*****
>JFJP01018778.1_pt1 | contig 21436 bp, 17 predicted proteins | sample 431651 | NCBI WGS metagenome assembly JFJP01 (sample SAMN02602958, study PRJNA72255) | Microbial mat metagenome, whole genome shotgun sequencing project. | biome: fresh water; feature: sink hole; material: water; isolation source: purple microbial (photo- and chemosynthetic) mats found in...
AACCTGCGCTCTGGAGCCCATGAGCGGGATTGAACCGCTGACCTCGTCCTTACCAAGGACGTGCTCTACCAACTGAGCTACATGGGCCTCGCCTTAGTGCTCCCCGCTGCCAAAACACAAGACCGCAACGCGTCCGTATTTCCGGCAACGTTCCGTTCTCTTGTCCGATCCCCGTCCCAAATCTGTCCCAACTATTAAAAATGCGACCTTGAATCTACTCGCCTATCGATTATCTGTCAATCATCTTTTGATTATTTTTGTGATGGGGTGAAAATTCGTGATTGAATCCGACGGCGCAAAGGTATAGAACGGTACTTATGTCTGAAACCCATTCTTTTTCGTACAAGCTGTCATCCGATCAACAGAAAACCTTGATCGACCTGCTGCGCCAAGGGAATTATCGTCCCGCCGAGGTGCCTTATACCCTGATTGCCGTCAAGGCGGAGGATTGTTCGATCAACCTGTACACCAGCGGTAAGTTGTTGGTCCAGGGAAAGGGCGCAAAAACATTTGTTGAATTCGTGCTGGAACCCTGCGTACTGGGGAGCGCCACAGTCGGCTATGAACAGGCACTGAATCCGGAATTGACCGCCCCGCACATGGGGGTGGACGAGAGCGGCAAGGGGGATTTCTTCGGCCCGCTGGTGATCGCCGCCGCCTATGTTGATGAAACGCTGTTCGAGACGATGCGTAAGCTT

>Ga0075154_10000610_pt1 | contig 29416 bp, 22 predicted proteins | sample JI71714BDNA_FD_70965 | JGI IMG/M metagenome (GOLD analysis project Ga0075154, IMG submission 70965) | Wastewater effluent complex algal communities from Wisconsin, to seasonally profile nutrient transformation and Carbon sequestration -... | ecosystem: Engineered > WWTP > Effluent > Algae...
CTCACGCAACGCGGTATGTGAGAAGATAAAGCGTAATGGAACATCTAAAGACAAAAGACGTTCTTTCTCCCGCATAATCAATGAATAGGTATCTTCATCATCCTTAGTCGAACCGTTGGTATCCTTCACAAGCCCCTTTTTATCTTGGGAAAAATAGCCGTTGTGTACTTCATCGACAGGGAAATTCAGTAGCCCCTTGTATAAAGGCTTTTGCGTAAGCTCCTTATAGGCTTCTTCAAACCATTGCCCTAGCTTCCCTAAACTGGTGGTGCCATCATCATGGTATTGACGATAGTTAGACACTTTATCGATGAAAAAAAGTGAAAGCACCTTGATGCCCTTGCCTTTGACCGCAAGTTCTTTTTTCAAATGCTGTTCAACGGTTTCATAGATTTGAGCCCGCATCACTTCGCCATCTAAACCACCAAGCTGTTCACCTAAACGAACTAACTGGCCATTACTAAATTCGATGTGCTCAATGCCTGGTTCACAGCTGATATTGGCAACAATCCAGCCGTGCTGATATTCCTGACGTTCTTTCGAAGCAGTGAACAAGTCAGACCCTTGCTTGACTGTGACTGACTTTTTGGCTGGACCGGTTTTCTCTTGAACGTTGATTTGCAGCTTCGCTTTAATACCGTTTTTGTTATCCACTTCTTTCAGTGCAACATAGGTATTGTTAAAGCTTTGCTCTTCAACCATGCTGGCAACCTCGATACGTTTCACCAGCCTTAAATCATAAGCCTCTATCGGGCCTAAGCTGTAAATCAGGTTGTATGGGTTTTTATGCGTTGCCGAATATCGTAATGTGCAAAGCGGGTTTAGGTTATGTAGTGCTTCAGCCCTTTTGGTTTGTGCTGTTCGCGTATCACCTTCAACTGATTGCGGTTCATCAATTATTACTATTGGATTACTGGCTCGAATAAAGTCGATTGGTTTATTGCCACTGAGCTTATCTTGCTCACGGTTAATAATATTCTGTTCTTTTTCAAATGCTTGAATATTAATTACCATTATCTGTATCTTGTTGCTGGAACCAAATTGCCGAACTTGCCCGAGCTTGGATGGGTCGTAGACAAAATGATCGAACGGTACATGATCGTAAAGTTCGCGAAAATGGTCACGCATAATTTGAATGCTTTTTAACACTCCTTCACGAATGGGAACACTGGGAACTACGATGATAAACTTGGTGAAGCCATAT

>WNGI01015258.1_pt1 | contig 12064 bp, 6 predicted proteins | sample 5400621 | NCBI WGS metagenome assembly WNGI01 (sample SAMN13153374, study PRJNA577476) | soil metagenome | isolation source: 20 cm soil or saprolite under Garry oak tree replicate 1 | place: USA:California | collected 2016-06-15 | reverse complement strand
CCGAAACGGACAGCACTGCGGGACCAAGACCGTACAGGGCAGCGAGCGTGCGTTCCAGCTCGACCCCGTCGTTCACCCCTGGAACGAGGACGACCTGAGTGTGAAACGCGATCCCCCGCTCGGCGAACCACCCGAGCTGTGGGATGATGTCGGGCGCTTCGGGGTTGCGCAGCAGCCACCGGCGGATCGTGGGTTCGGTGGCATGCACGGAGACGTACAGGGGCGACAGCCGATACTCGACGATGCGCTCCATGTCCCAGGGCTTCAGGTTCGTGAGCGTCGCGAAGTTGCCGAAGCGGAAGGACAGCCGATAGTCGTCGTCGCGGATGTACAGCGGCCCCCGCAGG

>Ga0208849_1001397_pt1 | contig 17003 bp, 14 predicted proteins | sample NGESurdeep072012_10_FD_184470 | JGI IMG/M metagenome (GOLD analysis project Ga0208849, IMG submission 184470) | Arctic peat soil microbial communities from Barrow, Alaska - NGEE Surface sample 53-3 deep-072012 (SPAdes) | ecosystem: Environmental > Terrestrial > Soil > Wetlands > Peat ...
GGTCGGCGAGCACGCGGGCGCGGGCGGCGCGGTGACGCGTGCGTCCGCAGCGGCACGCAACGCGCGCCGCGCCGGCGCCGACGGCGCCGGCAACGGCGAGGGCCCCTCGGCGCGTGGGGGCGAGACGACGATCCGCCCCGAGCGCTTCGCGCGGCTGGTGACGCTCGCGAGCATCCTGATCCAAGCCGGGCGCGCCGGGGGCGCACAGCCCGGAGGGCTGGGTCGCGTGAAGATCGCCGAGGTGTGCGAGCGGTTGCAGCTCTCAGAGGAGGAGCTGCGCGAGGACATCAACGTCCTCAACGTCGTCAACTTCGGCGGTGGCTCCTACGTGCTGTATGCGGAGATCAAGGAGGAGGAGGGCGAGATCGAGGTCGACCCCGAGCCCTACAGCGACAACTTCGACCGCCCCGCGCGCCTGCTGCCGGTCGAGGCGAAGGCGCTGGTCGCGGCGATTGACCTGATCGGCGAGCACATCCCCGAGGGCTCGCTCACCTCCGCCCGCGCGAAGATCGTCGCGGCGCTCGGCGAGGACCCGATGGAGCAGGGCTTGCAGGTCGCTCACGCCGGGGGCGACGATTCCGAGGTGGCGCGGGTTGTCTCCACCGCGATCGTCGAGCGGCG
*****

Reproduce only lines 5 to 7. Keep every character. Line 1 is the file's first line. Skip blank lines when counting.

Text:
>WNGI01015258.1_pt1 | contig 12064 bp, 6 predicted proteins | sample 5400621 | NCBI WGS metagenome assembly WNGI01 (sample SAMN13153374, study PRJNA577476) | soil metagenome | isolation source: 20 cm soil or saprolite under Garry oak tree replicate 1 | place: USA:California | collected 2016-06-15 | reverse complement strand
CCGAAACGGACAGCACTGCGGGACCAAGACCGTACAGGGCAGCGAGCGTGCGTTCCAGCTCGACCCCGTCGTTCACCCCTGGAACGAGGACGACCTGAGTGTGAAACGCGATCCCCCGCTCGGCGAACCACCCGAGCTGTGGGATGATGTCGGGCGCTTCGGGGTTGCGCAGCAGCCACCGGCGGATCGTGGGTTCGGTGGCATGCACGGAGACGTACAGGGGCGACAGCCGATACTCGACGATGCGCTCCATGTCCCAGGGCTTCAGGTTCGTGAGCGTCGCGAAGTTGCCGAAGCGGAAGGACAGCCGATAGTCGTCGTCGCGGATGTACAGCGGCCCCCGCAGG

>Ga0208849_1001397_pt1 | contig 17003 bp, 14 predicted proteins | sample NGESurdeep072012_10_FD_184470 | JGI IMG/M metagenome (GOLD analysis project Ga0208849, IMG submission 184470) | Arctic peat soil microbial communities from Barrow, Alaska - NGEE Surface sample 53-3 deep-072012 (SPAdes) | ecosystem: Environmental > Terrestrial > Soil > Wetlands > Peat ...